Author: Baker, Chris
Date published: January 4, 2012
Journal code: SYNT
Years ago, a man wrongfully convicted of murder was confined to an abandoned shack at the end of Whiskey Hollow Road in Van Buren. He died there mysteriously while awaiting his sentencing. Overcome with grief, his young wife hanged herself from a tree in the woods nearby. On quiet days in the woods, hikers can still see the wife's bloodied blanket floating through the woods and hear her cries of remorse echoing deep in the Hollow's caves. Or so legend says.
The allegedly haunted woods around Whiskey Hollow Road on the western outskirts of Baldwinsville have been a source of such campfire horror stories for decades. Named for moonshiners who used the road to smuggle booze during Prohibition, the road and surrounding woods have become a destination for hikers, legend-seekers and (most often) underage partiers with nowhere else to go.
Haunted or not, however, the area possesses an undeniable creepiness. The narrow, mile-long road twists and turns through a dark, dense ravine. No houses line the road. Hidden deep in the trees are abandoned fire pits, discarded beer cans, bat caves and the decaying shell of an old automobile.
It's this creepiness that local filmmaker Matt Lipke sought to capitalize on with his horror film Whiskey Hollow, which debuts at Eastwood's Palace Theater on Saturday, Jan. 7, at 8 p.m. "I grew up hiking in the woods there and I've heard all the legends," said 19-year-old Lipke. "It's the perfect place for a horror film because you can play off what's already there."
Lipke, a 2011 graduate of C.W. Baker High School in Baldwinsville, wrote, directed, produced and edited the 90- minute film last summer. His cast and crew consisted of friends and fellow 2011 graduates of Baker High. "It started off as something to do for fun before we all left for college," Lipke said. "But we all worked so hard I wanted to do something big with the premiere."
While home for Thanksgiving, Lipke contacted Michael Heagerty, owner of the Palace Theatre, who has a history of screening local films and was excited to work with the young filmmaker. "Everyone wants to see their work shown on a big screen, and I like to give local filmmakers the opportunity to do just that," Heagerty said. "Plus, these things are usually very well-attended. I bet we'll have half of Baker High School here for it."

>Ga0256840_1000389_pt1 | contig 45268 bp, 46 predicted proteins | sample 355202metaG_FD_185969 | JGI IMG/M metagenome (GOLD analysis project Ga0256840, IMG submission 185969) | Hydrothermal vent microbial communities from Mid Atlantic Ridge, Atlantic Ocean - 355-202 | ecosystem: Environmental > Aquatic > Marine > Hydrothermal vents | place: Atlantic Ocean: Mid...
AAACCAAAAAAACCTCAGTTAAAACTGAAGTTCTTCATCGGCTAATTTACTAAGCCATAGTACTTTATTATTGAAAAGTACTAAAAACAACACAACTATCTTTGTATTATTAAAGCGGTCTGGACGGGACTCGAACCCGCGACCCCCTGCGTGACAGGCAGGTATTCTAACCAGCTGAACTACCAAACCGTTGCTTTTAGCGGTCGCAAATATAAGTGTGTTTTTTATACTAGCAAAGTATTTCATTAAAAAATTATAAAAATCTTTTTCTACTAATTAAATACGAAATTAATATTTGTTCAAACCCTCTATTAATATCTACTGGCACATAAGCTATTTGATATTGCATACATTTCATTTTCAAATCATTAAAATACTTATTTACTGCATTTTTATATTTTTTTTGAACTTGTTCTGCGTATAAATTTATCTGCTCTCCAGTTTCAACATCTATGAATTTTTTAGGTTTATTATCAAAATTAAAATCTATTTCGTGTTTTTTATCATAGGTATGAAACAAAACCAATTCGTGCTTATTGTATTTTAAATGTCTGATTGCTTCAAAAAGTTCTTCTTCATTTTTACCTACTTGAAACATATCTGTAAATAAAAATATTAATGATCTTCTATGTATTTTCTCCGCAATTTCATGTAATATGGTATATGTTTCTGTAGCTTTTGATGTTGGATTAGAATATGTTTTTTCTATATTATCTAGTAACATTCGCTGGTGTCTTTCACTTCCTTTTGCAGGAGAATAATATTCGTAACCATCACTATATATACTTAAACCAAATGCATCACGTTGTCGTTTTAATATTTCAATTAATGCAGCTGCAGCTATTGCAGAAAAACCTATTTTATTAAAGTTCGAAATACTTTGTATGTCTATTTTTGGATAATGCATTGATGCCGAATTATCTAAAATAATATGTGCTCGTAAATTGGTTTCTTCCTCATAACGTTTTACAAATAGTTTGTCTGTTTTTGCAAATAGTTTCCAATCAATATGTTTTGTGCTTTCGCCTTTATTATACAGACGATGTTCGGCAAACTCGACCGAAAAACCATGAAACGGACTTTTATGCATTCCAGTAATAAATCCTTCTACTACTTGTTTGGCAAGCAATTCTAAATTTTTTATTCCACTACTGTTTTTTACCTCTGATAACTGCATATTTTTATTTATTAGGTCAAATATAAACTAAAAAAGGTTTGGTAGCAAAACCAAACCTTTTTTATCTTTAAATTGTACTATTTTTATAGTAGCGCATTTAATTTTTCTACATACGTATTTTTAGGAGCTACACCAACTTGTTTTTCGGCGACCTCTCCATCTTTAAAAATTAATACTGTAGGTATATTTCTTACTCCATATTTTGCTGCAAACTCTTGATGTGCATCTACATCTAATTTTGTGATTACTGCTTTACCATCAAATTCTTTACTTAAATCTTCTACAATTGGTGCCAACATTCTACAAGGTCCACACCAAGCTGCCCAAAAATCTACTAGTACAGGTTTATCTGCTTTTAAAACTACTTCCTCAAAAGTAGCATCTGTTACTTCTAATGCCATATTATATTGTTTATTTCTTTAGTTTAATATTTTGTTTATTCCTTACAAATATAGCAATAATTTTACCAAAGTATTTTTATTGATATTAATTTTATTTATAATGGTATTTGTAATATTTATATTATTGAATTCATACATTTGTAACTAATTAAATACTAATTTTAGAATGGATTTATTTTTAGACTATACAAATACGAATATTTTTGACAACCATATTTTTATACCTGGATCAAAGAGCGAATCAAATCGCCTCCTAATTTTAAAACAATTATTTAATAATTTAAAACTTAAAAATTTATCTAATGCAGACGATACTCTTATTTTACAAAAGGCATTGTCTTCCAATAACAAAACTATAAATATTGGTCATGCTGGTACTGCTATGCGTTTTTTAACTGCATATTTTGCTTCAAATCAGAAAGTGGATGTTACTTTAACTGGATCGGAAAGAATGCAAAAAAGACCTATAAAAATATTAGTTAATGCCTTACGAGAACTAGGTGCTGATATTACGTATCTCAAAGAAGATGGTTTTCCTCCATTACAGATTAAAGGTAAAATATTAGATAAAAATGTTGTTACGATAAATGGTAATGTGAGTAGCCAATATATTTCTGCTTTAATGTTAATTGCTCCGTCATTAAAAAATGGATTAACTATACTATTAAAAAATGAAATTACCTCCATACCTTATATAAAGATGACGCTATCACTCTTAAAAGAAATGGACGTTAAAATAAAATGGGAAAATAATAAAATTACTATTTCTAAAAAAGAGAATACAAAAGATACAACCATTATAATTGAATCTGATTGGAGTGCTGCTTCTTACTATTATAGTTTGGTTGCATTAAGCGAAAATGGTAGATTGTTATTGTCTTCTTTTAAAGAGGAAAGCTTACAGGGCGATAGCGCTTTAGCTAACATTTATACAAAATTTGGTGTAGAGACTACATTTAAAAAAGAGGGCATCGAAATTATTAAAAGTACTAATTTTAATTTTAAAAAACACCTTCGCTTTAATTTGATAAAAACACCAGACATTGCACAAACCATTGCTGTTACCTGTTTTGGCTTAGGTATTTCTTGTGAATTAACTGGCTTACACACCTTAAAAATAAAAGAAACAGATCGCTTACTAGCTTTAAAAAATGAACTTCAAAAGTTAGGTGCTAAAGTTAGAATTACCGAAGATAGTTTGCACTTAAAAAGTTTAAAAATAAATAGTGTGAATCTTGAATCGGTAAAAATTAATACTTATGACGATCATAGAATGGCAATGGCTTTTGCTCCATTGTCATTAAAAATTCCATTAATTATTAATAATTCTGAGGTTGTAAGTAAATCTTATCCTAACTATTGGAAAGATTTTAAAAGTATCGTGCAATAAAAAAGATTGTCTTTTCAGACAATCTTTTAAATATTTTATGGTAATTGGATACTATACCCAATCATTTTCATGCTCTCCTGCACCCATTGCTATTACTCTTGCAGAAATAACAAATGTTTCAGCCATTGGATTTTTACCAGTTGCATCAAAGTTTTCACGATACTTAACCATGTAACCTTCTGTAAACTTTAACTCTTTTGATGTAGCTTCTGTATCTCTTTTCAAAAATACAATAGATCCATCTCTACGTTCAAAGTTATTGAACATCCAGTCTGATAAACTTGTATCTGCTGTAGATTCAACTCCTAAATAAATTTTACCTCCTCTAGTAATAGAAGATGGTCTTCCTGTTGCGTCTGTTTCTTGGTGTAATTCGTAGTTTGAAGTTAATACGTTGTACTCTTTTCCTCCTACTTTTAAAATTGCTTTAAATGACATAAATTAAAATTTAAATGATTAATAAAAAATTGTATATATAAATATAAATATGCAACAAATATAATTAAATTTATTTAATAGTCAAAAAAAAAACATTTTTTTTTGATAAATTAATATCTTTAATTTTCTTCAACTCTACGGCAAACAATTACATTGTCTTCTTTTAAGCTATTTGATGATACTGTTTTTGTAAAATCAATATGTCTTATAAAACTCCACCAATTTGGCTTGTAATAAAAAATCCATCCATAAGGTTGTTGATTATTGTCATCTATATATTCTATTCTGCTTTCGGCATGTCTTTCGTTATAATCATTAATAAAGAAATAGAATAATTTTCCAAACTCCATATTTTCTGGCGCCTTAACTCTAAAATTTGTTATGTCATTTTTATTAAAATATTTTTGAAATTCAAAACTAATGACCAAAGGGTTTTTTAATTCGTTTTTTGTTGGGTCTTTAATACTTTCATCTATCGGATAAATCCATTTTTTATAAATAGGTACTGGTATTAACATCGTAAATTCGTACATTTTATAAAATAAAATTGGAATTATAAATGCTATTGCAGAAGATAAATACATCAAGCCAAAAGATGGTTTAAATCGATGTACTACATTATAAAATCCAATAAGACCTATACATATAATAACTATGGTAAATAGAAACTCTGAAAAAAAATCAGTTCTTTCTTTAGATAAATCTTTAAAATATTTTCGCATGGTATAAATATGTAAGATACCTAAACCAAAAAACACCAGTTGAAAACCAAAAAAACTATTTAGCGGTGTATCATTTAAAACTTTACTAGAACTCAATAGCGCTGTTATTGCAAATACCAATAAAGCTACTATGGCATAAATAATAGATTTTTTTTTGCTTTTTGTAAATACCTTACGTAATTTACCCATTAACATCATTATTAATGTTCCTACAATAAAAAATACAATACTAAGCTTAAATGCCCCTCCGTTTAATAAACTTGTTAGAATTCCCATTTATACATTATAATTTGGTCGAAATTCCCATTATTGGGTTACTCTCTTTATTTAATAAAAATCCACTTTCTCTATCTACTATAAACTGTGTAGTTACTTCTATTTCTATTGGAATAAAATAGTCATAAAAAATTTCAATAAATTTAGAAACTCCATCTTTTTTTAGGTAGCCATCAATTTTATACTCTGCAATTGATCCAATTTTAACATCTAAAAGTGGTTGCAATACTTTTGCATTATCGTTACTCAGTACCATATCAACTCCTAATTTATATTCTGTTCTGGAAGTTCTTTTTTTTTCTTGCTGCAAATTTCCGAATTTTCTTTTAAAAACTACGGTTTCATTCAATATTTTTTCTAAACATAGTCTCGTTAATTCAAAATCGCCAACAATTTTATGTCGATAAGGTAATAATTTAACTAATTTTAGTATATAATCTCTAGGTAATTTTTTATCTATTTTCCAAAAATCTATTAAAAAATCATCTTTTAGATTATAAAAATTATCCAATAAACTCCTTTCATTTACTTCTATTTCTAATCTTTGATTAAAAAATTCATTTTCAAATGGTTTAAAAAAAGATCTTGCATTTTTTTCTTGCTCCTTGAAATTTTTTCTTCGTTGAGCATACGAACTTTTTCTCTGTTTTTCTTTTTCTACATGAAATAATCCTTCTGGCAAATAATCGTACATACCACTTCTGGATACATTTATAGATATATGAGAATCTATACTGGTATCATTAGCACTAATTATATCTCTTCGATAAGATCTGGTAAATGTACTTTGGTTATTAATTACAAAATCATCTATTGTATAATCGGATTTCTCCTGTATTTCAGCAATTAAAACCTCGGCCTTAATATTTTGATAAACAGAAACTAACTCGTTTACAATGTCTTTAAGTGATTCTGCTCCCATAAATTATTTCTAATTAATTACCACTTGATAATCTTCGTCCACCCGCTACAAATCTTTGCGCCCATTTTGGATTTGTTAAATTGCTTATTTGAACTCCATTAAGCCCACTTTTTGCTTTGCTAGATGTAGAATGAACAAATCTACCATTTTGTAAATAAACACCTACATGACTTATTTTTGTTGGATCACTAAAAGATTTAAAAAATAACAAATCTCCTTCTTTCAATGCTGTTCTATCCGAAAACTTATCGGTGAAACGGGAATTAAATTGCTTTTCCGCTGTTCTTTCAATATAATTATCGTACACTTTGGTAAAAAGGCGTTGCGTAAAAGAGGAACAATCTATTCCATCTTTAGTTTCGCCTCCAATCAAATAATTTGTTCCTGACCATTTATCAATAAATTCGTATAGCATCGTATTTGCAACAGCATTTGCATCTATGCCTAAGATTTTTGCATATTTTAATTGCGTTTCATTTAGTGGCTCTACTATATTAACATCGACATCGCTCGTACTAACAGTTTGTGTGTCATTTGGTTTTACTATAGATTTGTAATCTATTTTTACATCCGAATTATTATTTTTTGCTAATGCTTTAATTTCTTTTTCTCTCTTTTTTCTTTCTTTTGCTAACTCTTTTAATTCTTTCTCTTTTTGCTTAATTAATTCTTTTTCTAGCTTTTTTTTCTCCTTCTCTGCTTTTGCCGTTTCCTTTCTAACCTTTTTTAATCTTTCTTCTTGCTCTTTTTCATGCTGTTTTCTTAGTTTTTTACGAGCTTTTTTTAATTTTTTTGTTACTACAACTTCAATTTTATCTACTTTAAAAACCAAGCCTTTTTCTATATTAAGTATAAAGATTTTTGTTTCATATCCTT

Lipke hopes for such an attendance, but not for his own sake. All the proceeds from the film will benefit the American Cancer Society. The cast and crew have a team that participates in Baldwinsville's annual Relay For Life, which raises funds for the ACS. Lipke's team is known for its creative themes and team names. Last year they dressed as cowboys, brought bales of hay to the event and named their team "This Town Ain't Big Enough For Cancer."
"These kids have such great enthusiasm; they really emulate the spirit of the Relay," said Jeff Carella, chair of the Baldwinsville Relay For Life. "They're certainly one of our standout teams."
The team consists primarily of 2011 graduates of Baker High, most of whom were involved with them film, including Lipke's right-hand man Aaron Stollicker and Matt Keim, the class valedictorian. Last year they raised $950 and, with the help of the film, they hope to break $1,000 in 2012.
Lipke and classmate Stolicker wrote the script for Whiskey Hollow last spring, finishing just prior to graduation. They spread the word about the film to friends and classmates at Baker High's theater department. By July, they had compiled a cast and crew of 14, including Lipke, 10 actors, an executive producer and two "camel boys"-younger brothers of cast members who lugged the group's gear through the woods.
"We started shooting July 14 and were out there almost every day by 8:30 a.m.," Lipke said. "Most of us worked jobs in the afternoons or at night so we had to adhere to a strict schedule."
The film uses "found footage," meaning the actors use handheld camcorders to film the action themselves, in the vein of Paranormal Activity. Although Lipke cited Psycho as his primary inspiration, the similarities to The Blair Witch Project are undeniable. Cameras follow a group of teens through the woods as they seek to uncover truth behind the legends of Whiskey Hollow.
"Unfortunately we didn't find much truth to the legends while filming," Lipke admitted. "But we did get lost a few times in the woods. That was creepy enough."
Shooting wrapped up at the end of August, just in time for most of the crew to leave for college. Lipke chose to premiere the film Jan. 7 so his friends would still be home for Christmas break and could attend the screening.
"It's great to see young people pursuing their passions like this," said Heagerty. "And it's for a good cause. The whole event should be a lot of fun."
Tickets to the premiere of Whiskey Hollow at the Palace Theatre, 2384 James St., cost $10. Doors open at 6:30 p.m.; showtime is at 8 p.m.. For more information, visit whiskeyhollowfilm.com.